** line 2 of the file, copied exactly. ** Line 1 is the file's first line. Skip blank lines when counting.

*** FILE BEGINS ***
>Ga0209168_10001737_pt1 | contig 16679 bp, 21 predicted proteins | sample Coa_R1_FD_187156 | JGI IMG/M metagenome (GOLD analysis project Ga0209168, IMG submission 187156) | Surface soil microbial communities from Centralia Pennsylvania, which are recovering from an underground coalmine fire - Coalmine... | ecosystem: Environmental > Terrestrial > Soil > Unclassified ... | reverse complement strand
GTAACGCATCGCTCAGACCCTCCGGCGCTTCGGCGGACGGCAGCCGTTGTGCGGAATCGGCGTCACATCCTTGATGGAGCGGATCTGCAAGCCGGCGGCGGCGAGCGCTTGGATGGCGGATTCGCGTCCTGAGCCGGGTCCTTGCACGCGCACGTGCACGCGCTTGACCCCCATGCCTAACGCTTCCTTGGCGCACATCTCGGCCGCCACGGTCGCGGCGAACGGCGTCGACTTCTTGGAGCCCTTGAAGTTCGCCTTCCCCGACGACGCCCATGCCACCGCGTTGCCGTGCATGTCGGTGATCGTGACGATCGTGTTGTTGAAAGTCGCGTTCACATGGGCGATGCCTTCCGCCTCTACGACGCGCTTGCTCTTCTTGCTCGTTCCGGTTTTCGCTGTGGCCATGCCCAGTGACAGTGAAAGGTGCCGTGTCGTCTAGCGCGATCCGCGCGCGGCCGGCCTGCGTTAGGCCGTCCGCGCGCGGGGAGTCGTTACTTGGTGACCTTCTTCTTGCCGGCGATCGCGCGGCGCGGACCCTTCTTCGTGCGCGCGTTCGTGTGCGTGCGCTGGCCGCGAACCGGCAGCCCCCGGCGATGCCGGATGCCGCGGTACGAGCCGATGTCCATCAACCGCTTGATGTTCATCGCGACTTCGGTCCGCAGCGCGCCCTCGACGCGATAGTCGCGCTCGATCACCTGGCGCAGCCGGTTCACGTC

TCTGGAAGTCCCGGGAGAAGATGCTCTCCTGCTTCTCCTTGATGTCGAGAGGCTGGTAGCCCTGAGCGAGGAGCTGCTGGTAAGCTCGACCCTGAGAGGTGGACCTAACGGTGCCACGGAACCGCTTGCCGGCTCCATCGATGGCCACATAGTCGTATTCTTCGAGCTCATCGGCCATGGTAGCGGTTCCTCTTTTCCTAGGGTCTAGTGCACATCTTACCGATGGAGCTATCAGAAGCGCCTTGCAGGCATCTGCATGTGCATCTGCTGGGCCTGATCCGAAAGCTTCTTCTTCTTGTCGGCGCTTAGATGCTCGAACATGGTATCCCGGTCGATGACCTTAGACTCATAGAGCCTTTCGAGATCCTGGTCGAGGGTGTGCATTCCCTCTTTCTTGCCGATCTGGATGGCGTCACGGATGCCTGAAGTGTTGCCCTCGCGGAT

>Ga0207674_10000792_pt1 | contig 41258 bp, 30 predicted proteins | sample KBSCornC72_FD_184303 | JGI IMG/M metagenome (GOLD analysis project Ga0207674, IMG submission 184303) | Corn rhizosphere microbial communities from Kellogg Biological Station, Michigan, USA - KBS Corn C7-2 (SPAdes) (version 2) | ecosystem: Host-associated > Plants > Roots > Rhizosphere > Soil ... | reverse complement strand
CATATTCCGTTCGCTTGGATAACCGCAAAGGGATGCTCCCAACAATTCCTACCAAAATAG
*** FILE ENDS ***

GTAACGCATCGCTCAGACCCTCCGGCGCTTCGGCGGACGGCAGCCGTTGTGCGGAATCGGCGTCACATCCTTGATGGAGCGGATCTGCAAGCCGGCGGCGGCGAGCGCTTGGATGGCGGATTCGCGTCCTGAGCCGGGTCCTTGCACGCGCACGTGCACGCGCTTGACCCCCATGCCTAACGCTTCCTTGGCGCACATCTCGGCCGCCACGGTCGCGGCGAACGGCGTCGACTTCTTGGAGCCCTTGAAGTTCGCCTTCCCCGACGACGCCCATGCCACCGCGTTGCCGTGCATGTCGGTGATCGTGACGATCGTGTTGTTGAAAGTCGCGTTCACATGGGCGATGCCTTCCGCCTCTACGACGCGCTTGCTCTTCTTGCTCGTTCCGGTTTTCGCTGTGGCCATGCCCAGTGACAGTGAAAGGTGCCGTGTCGTCTAGCGCGATCCGCGCGCGGCCGGCCTGCGTTAGGCCGTCCGCGCGCGGGGAGTCGTTACTTGGTGACCTTCTTCTTGCCGGCGATCGCGCGGCGCGGACCCTTCTTCGTGCGCGCGTTCGTGTGCGTGCGCTGGCCGCGAACCGGCAGCCCCCGGCGATGCCGGATGCCGCGGTACGAGCCGATGTCCATCAACCGCTTGATGTTCATCGCGACTTCGGTCCGCAGCGCGCCCTCGACGCGATAGTCGCGCTCGATCACCTGGCGCAGCCGGTTCACGTC